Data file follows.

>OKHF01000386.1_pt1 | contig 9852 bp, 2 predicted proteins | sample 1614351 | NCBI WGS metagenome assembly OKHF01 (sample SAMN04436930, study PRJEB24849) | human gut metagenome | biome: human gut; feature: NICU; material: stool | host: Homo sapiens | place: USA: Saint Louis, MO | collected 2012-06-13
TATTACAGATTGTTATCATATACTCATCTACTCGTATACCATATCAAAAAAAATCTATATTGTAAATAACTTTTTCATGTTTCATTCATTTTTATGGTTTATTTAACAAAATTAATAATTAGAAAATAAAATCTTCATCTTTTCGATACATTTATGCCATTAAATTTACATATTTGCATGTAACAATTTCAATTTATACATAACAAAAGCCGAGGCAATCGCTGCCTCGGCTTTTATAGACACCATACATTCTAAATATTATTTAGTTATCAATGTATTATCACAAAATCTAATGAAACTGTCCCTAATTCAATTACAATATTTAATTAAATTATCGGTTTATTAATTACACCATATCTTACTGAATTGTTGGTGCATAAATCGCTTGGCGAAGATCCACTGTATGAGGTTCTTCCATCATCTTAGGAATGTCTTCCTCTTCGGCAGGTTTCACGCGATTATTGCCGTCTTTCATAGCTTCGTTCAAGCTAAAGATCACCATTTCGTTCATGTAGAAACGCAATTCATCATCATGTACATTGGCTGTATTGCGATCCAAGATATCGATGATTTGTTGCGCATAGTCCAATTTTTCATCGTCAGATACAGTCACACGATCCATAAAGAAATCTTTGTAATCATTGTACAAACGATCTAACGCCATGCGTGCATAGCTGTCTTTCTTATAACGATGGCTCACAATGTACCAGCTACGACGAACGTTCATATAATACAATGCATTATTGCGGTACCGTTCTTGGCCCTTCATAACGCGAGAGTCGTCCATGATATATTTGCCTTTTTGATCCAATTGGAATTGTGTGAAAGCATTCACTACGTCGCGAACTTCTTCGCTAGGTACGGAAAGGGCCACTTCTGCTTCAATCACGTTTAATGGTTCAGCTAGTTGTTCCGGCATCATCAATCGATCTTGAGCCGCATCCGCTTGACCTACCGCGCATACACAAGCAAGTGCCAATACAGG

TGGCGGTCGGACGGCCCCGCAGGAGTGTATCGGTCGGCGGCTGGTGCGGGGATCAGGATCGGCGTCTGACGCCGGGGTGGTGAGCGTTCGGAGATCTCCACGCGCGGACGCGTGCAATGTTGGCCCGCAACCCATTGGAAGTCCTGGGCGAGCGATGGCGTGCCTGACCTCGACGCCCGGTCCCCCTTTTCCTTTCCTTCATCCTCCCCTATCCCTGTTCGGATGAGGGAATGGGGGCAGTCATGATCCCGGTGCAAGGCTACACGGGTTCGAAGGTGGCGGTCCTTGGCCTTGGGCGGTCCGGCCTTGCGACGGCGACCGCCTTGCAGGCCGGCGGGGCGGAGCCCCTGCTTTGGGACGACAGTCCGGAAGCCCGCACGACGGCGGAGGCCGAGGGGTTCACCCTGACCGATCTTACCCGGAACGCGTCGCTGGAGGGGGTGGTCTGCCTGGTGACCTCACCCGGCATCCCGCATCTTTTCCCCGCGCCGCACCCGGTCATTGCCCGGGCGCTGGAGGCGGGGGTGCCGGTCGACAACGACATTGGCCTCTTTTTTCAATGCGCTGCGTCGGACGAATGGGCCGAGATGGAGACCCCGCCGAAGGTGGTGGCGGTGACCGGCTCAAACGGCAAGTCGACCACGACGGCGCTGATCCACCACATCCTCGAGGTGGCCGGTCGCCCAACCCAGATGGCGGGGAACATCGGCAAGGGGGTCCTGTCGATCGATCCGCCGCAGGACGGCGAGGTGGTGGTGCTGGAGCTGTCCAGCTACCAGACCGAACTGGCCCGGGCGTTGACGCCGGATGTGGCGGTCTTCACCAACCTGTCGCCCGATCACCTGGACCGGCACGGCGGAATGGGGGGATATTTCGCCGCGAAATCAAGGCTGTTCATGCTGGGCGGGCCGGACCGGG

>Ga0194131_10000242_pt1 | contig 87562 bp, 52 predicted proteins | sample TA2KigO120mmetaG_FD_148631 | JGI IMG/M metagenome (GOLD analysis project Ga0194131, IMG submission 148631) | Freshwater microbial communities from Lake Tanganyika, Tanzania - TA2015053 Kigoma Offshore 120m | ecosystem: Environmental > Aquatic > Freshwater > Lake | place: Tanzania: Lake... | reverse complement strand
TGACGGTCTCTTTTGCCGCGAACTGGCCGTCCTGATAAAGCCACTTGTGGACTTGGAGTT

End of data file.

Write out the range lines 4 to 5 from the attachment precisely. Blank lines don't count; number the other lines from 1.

>Ga0194131_10000242_pt1 | contig 87562 bp, 52 predicted proteins | sample TA2KigO120mmetaG_FD_148631 | JGI IMG/M metagenome (GOLD analysis project Ga0194131, IMG submission 148631) | Freshwater microbial communities from Lake Tanganyika, Tanzania - TA2015053 Kigoma Offshore 120m | ecosystem: Environmental > Aquatic > Freshwater > Lake | place: Tanzania: Lake... | reverse complement strand
TGACGGTCTCTTTTGCCGCGAACTGGCCGTCCTGATAAAGCCACTTGTGGACTTGGAGTT